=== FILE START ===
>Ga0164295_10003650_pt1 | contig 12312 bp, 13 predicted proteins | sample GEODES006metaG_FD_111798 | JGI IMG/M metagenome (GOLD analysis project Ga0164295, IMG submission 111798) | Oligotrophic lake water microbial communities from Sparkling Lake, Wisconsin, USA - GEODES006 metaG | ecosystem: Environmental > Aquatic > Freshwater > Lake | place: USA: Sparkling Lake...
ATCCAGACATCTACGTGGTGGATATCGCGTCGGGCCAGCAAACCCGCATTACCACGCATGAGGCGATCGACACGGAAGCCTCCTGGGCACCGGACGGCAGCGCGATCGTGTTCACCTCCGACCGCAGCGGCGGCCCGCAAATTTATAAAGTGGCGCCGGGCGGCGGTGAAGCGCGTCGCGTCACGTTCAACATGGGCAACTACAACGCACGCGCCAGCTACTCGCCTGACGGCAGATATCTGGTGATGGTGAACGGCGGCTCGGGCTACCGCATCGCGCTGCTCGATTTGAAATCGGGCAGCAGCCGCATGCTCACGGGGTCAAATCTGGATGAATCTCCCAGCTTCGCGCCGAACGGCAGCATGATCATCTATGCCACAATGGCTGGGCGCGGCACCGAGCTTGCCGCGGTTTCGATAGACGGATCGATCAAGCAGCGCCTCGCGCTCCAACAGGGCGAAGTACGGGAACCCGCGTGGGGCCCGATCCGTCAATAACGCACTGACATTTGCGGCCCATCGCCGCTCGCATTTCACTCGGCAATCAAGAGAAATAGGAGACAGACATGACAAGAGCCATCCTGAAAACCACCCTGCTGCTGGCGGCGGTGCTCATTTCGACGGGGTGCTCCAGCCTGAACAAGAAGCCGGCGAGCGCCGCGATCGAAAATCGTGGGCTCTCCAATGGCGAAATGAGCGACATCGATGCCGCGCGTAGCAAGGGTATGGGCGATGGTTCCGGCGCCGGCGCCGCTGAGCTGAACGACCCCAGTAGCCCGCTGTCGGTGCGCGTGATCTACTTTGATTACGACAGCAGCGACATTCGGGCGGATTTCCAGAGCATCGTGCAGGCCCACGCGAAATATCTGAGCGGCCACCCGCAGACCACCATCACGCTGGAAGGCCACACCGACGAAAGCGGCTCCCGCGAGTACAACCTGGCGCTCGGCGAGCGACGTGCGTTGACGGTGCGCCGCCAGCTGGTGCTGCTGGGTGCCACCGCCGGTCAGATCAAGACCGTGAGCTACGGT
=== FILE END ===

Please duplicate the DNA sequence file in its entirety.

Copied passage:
>Ga0164295_10003650_pt1 | contig 12312 bp, 13 predicted proteins | sample GEODES006metaG_FD_111798 | JGI IMG/M metagenome (GOLD analysis project Ga0164295, IMG submission 111798) | Oligotrophic lake water microbial communities from Sparkling Lake, Wisconsin, USA - GEODES006 metaG | ecosystem: Environmental > Aquatic > Freshwater > Lake | place: USA: Sparkling Lake...
ATCCAGACATCTACGTGGTGGATATCGCGTCGGGCCAGCAAACCCGCATTACCACGCATGAGGCGATCGACACGGAAGCCTCCTGGGCACCGGACGGCAGCGCGATCGTGTTCACCTCCGACCGCAGCGGCGGCCCGCAAATTTATAAAGTGGCGCCGGGCGGCGGTGAAGCGCGTCGCGTCACGTTCAACATGGGCAACTACAACGCACGCGCCAGCTACTCGCCTGACGGCAGATATCTGGTGATGGTGAACGGCGGCTCGGGCTACCGCATCGCGCTGCTCGATTTGAAATCGGGCAGCAGCCGCATGCTCACGGGGTCAAATCTGGATGAATCTCCCAGCTTCGCGCCGAACGGCAGCATGATCATCTATGCCACAATGGCTGGGCGCGGCACCGAGCTTGCCGCGGTTTCGATAGACGGATCGATCAAGCAGCGCCTCGCGCTCCAACAGGGCGAAGTACGGGAACCCGCGTGGGGCCCGATCCGTCAATAACGCACTGACATTTGCGGCCCATCGCCGCTCGCATTTCACTCGGCAATCAAGAGAAATAGGAGACAGACATGACAAGAGCCATCCTGAAAACCACCCTGCTGCTGGCGGCGGTGCTCATTTCGACGGGGTGCTCCAGCCTGAACAAGAAGCCGGCGAGCGCCGCGATCGAAAATCGTGGGCTCTCCAATGGCGAAATGAGCGACATCGATGCCGCGCGTAGCAAGGGTATGGGCGATGGTTCCGGCGCCGGCGCCGCTGAGCTGAACGACCCCAGTAGCCCGCTGTCGGTGCGCGTGATCTACTTTGATTACGACAGCAGCGACATTCGGGCGGATTTCCAGAGCATCGTGCAGGCCCACGCGAAATATCTGAGCGGCCACCCGCAGACCACCATCACGCTGGAAGGCCACACCGACGAAAGCGGCTCCCGCGAGTACAACCTGGCGCTCGGCGAGCGACGTGCGTTGACGGTGCGCCGCCAGCTGGTGCTGCTGGGTGCCACCGCCGGTCAGATCAAGACCGTGAGCTACGGT